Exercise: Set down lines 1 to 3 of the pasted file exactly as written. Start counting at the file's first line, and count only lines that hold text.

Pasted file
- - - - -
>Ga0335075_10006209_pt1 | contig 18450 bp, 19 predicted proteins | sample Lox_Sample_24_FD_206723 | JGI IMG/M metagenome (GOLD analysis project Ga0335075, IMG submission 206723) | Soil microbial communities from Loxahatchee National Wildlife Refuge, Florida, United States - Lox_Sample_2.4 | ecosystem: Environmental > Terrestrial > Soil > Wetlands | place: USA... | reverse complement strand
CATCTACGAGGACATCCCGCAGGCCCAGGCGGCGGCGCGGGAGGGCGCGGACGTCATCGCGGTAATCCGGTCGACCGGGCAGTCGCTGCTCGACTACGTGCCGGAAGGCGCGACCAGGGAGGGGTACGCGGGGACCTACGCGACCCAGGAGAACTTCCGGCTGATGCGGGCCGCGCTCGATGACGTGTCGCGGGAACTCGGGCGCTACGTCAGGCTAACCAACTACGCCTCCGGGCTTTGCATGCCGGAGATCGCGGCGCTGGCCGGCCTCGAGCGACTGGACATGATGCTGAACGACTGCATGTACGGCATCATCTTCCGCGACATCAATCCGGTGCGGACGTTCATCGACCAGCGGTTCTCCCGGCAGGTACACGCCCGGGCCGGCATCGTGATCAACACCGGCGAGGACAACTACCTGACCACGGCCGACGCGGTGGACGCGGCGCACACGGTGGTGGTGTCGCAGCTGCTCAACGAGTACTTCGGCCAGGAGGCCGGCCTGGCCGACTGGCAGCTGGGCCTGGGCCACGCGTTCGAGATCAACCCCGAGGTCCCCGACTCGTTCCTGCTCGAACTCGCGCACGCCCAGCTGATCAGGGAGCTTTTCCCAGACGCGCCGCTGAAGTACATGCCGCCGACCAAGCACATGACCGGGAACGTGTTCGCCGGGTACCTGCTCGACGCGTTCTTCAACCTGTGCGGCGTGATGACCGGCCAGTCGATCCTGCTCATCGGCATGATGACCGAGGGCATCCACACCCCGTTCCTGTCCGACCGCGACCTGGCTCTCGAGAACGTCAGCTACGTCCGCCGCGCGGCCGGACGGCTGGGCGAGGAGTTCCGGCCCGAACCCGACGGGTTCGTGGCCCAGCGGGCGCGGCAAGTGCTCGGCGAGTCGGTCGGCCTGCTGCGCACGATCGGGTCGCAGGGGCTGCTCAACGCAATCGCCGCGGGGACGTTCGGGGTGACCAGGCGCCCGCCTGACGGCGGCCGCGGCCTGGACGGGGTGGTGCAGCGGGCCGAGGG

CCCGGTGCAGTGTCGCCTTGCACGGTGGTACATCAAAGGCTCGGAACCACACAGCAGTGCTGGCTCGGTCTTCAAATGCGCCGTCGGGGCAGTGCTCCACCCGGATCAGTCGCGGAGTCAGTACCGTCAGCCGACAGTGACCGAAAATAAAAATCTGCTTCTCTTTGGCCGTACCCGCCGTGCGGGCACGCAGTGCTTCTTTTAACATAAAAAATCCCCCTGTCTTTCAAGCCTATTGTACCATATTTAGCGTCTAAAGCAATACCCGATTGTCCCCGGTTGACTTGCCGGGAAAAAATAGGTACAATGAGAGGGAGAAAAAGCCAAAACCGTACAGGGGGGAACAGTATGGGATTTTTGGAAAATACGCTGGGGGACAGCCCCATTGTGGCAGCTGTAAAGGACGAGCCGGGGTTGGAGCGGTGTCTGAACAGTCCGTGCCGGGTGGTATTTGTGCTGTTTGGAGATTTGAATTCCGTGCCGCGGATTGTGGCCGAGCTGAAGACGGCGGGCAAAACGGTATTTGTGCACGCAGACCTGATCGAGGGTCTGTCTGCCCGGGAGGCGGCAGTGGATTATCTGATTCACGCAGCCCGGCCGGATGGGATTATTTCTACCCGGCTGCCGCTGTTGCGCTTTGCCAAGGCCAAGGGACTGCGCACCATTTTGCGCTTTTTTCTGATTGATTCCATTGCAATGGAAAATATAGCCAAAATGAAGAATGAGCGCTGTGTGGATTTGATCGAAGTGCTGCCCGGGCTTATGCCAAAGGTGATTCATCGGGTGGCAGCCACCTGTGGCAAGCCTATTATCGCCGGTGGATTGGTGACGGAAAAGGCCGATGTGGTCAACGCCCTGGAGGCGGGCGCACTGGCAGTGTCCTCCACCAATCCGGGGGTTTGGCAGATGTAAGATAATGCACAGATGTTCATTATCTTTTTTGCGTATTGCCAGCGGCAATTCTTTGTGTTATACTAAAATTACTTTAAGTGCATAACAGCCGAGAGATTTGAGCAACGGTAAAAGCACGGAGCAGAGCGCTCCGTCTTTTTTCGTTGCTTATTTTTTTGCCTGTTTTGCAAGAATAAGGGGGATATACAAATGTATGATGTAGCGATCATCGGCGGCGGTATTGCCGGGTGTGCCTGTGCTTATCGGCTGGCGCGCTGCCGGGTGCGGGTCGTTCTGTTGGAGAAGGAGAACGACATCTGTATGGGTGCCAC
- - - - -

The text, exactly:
>Ga0335075_10006209_pt1 | contig 18450 bp, 19 predicted proteins | sample Lox_Sample_24_FD_206723 | JGI IMG/M metagenome (GOLD analysis project Ga0335075, IMG submission 206723) | Soil microbial communities from Loxahatchee National Wildlife Refuge, Florida, United States - Lox_Sample_2.4 | ecosystem: Environmental > Terrestrial > Soil > Wetlands | place: USA... | reverse complement strand
CATCTACGAGGACATCCCGCAGGCCCAGGCGGCGGCGCGGGAGGGCGCGGACGTCATCGCGGTAATCCGGTCGACCGGGCAGTCGCTGCTCGACTACGTGCCGGAAGGCGCGACCAGGGAGGGGTACGCGGGGACCTACGCGACCCAGGAGAACTTCCGGCTGATGCGGGCCGCGCTCGATGACGTGTCGCGGGAACTCGGGCGCTACGTCAGGCTAACCAACTACGCCTCCGGGCTTTGCATGCCGGAGATCGCGGCGCTGGCCGGCCTCGAGCGACTGGACATGATGCTGAACGACTGCATGTACGGCATCATCTTCCGCGACATCAATCCGGTGCGGACGTTCATCGACCAGCGGTTCTCCCGGCAGGTACACGCCCGGGCCGGCATCGTGATCAACACCGGCGAGGACAACTACCTGACCACGGCCGACGCGGTGGACGCGGCGCACACGGTGGTGGTGTCGCAGCTGCTCAACGAGTACTTCGGCCAGGAGGCCGGCCTGGCCGACTGGCAGCTGGGCCTGGGCCACGCGTTCGAGATCAACCCCGAGGTCCCCGACTCGTTCCTGCTCGAACTCGCGCACGCCCAGCTGATCAGGGAGCTTTTCCCAGACGCGCCGCTGAAGTACATGCCGCCGACCAAGCACATGACCGGGAACGTGTTCGCCGGGTACCTGCTCGACGCGTTCTTCAACCTGTGCGGCGTGATGACCGGCCAGTCGATCCTGCTCATCGGCATGATGACCGAGGGCATCCACACCCCGTTCCTGTCCGACCGCGACCTGGCTCTCGAGAACGTCAGCTACGTCCGCCGCGCGGCCGGACGGCTGGGCGAGGAGTTCCGGCCCGAACCCGACGGGTTCGTGGCCCAGCGGGCGCGGCAAGTGCTCGGCGAGTCGGTCGGCCTGCTGCGCACGATCGGGTCGCAGGGGCTGCTCAACGCAATCGCCGCGGGGACGTTCGGGGTGACCAGGCGCCCGCCTGACGGCGGCCGCGGCCTGGACGGGGTGGTGCAGCGGGCCGAGGG

CCCGGTGCAGTGTCGCCTTGCACGGTGGTACATCAAAGGCTCGGAACCACACAGCAGTGCTGGCTCGGTCTTCAAATGCGCCGTCGGGGCAGTGCTCCACCCGGATCAGTCGCGGAGTCAGTACCGTCAGCCGACAGTGACCGAAAATAAAAATCTGCTTCTCTTTGGCCGTACCCGCCGTGCGGGCACGCAGTGCTTCTTTTAACATAAAAAATCCCCCTGTCTTTCAAGCCTATTGTACCATATTTAGCGTCTAAAGCAATACCCGATTGTCCCCGGTTGACTTGCCGGGAAAAAATAGGTACAATGAGAGGGAGAAAAAGCCAAAACCGTACAGGGGGGAACAGTATGGGATTTTTGGAAAATACGCTGGGGGACAGCCCCATTGTGGCAGCTGTAAAGGACGAGCCGGGGTTGGAGCGGTGTCTGAACAGTCCGTGCCGGGTGGTATTTGTGCTGTTTGGAGATTTGAATTCCGTGCCGCGGATTGTGGCCGAGCTGAAGACGGCGGGCAAAACGGTATTTGTGCACGCAGACCTGATCGAGGGTCTGTCTGCCCGGGAGGCGGCAGTGGATTATCTGATTCACGCAGCCCGGCCGGATGGGATTATTTCTACCCGGCTGCCGCTGTTGCGCTTTGCCAAGGCCAAGGGACTGCGCACCATTTTGCGCTTTTTTCTGATTGATTCCATTGCAATGGAAAATATAGCCAAAATGAAGAATGAGCGCTGTGTGGATTTGATCGAAGTGCTGCCCGGGCTTATGCCAAAGGTGATTCATCGGGTGGCAGCCACCTGTGGCAAGCCTATTATCGCCGGTGGATTGGTGACGGAAAAGGCCGATGTGGTCAACGCCCTGGAGGCGGGCGCACTGGCAGTGTCCTCCACCAATCCGGGGGTTTGGCAGATGTAAGATAATGCACAGATGTTCATTATCTTTTTTGCGTATTGCCAGCGGCAATTCTTTGTGTTATACTAAAATTACTTTAAGTGCATAACAGCCGAGAGATTTGAGCAACGGTAAAAGCACGGAGCAGAGCGCTCCGTCTTTTTTCGTTGCTTATTTTTTTGCCTGTTTTGCAAGAATAAGGGGGATATACAAATGTATGATGTAGCGATCATCGGCGGCGGTATTGCCGGGTGTGCCTGTGCTTATCGGCTGGCGCGCTGCCGGGTGCGGGTCGTTCTGTTGGAGAAGGAGAACGACATCTGTATGGGTGCCAC